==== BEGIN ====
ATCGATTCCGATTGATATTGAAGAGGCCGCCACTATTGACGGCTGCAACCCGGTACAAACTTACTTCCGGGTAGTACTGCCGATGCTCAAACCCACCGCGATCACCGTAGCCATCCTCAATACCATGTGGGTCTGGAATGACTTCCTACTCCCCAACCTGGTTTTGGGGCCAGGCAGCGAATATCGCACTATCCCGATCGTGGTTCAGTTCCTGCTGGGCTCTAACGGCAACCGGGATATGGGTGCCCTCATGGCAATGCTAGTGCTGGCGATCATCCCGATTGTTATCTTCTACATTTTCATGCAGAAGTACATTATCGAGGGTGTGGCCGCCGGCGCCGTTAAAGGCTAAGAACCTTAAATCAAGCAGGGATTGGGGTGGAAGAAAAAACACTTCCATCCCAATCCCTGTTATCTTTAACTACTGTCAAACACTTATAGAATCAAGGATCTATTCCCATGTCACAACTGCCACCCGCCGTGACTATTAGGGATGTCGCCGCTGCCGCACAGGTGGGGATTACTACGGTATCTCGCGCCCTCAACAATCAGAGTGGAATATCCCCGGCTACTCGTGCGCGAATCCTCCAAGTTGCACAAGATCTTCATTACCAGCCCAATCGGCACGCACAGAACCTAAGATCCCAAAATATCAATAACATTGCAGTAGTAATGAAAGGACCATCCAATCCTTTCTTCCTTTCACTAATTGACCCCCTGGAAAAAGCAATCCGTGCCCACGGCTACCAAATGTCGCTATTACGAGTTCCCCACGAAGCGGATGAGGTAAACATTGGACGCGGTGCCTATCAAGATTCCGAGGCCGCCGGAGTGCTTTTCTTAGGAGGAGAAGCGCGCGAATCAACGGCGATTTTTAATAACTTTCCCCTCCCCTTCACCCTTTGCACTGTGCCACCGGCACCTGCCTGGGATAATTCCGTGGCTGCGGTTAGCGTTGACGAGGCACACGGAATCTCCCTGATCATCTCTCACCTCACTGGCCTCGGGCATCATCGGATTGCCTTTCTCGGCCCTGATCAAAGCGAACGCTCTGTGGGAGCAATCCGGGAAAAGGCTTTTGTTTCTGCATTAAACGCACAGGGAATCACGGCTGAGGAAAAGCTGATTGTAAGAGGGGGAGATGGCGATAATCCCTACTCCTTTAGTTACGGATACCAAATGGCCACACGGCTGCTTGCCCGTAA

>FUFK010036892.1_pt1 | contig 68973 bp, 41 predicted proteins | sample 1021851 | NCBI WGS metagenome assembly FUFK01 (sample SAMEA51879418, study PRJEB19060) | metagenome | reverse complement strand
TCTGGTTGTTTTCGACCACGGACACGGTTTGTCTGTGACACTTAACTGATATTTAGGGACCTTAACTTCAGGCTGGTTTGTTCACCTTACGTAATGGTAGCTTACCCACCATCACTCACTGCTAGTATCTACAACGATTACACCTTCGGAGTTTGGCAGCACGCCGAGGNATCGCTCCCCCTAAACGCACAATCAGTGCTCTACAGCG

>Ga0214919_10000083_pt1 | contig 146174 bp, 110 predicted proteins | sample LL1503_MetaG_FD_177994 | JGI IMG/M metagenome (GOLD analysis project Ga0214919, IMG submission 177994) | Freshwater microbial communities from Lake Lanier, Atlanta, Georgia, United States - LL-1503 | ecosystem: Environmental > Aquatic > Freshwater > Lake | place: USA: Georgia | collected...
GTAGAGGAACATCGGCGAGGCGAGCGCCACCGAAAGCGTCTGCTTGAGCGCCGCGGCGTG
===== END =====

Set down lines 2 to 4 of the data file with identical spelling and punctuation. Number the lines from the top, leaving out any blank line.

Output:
>FUFK010036892.1_pt1 | contig 68973 bp, 41 predicted proteins | sample 1021851 | NCBI WGS metagenome assembly FUFK01 (sample SAMEA51879418, study PRJEB19060) | metagenome | reverse complement strand
TCTGGTTGTTTTCGACCACGGACACGGTTTGTCTGTGACACTTAACTGATATTTAGGGACCTTAACTTCAGGCTGGTTTGTTCACCTTACGTAATGGTAGCTTACCCACCATCACTCACTGCTAGTATCTACAACGATTACACCTTCGGAGTTTGGCAGCACGCCGAGGNATCGCTCCCCCTAAACGCACAATCAGTGCTCTACAGCG

>Ga0214919_10000083_pt1 | contig 146174 bp, 110 predicted proteins | sample LL1503_MetaG_FD_177994 | JGI IMG/M metagenome (GOLD analysis project Ga0214919, IMG submission 177994) | Freshwater microbial communities from Lake Lanier, Atlanta, Georgia, United States - LL-1503 | ecosystem: Environmental > Aquatic > Freshwater > Lake | place: USA: Georgia | collected...